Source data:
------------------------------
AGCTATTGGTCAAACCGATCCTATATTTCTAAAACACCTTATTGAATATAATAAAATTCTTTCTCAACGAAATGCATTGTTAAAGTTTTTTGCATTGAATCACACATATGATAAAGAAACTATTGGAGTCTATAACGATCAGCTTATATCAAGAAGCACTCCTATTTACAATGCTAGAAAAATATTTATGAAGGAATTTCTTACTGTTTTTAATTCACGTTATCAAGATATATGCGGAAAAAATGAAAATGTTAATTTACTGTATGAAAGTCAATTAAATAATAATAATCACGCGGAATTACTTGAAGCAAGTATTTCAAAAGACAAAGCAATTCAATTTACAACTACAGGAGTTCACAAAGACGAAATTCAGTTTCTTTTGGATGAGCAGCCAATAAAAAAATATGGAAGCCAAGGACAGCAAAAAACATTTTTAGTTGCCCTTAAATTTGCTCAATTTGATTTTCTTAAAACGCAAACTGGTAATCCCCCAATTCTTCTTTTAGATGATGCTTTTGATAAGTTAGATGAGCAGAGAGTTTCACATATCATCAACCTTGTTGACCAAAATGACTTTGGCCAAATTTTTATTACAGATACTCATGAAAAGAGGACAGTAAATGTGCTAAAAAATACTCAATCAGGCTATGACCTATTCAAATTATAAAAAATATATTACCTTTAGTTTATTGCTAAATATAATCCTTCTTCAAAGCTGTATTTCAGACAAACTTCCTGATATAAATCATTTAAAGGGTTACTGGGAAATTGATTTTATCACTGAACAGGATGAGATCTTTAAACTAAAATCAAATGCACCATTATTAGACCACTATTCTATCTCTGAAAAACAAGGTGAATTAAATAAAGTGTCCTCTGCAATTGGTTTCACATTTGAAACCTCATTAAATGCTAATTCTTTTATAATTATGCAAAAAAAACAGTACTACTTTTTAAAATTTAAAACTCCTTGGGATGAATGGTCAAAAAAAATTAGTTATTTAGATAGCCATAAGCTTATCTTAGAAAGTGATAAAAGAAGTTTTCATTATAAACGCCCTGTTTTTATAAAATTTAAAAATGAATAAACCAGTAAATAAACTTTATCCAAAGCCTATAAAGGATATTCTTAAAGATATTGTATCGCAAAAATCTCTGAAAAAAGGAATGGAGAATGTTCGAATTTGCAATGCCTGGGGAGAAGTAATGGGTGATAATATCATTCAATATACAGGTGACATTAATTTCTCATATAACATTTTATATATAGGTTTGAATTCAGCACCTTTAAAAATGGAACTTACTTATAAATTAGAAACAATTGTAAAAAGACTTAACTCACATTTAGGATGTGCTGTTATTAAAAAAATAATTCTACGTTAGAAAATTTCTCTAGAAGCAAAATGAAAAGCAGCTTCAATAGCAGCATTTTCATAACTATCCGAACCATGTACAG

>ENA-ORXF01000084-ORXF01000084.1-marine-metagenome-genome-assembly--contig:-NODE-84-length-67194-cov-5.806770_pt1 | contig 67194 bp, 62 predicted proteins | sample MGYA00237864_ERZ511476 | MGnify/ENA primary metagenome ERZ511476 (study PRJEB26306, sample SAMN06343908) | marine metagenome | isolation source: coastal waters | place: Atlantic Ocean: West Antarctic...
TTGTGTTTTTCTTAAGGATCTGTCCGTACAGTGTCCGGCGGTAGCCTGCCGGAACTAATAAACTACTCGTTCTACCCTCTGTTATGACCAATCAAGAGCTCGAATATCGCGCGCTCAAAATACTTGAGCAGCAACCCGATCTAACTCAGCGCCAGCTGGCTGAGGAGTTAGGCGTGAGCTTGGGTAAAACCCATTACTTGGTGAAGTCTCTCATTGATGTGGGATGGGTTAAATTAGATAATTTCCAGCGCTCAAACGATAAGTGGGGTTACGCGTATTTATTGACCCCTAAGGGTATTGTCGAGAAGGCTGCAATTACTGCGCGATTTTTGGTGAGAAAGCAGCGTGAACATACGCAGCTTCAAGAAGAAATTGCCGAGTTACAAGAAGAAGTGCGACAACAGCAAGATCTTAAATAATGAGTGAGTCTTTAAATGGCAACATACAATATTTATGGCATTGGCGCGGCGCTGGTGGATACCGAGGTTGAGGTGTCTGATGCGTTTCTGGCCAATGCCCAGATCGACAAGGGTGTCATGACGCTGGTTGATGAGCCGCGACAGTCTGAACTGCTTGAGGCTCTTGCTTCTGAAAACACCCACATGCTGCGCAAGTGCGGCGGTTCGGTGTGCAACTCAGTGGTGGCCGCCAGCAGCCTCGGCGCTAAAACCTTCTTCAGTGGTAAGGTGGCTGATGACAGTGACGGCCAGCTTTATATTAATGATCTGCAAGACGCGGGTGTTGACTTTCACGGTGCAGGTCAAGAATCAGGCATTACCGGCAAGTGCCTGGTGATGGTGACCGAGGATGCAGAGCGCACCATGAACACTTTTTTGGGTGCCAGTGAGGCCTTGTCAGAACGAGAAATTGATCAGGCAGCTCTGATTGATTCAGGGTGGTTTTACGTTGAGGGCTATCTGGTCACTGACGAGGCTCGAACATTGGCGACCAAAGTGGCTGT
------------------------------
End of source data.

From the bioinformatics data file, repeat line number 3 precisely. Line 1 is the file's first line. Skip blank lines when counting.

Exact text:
TTGTGTTTTTCTTAAGGATCTGTCCGTACAGTGTCCGGCGGTAGCCTGCCGGAACTAATAAACTACTCGTTCTACCCTCTGTTATGACCAATCAAGAGCTCGAATATCGCGCGCTCAAAATACTTGAGCAGCAACCCGATCTAACTCAGCGCCAGCTGGCTGAGGAGTTAGGCGTGAGCTTGGGTAAAACCCATTACTTGGTGAAGTCTCTCATTGATGTGGGATGGGTTAAATTAGATAATTTCCAGCGCTCAAACGATAAGTGGGGTTACGCGTATTTATTGACCCCTAAGGGTATTGTCGAGAAGGCTGCAATTACTGCGCGATTTTTGGTGAGAAAGCAGCGTGAACATACGCAGCTTCAAGAAGAAATTGCCGAGTTACAAGAAGAAGTGCGACAACAGCAAGATCTTAAATAATGAGTGAGTCTTTAAATGGCAACATACAATATTTATGGCATTGGCGCGGCGCTGGTGGATACCGAGGTTGAGGTGTCTGATGCGTTTCTGGCCAATGCCCAGATCGACAAGGGTGTCATGACGCTGGTTGATGAGCCGCGACAGTCTGAACTGCTTGAGGCTCTTGCTTCTGAAAACACCCACATGCTGCGCAAGTGCGGCGGTTCGGTGTGCAACTCAGTGGTGGCCGCCAGCAGCCTCGGCGCTAAAACCTTCTTCAGTGGTAAGGTGGCTGATGACAGTGACGGCCAGCTTTATATTAATGATCTGCAAGACGCGGGTGTTGACTTTCACGGTGCAGGTCAAGAATCAGGCATTACCGGCAAGTGCCTGGTGATGGTGACCGAGGATGCAGAGCGCACCATGAACACTTTTTTGGGTGCCAGTGAGGCCTTGTCAGAACGAGAAATTGATCAGGCAGCTCTGATTGATTCAGGGTGGTTTTACGTTGAGGGCTATCTGGTCACTGACGAGGCTCGAACATTGGCGACCAAAGTGGCTGT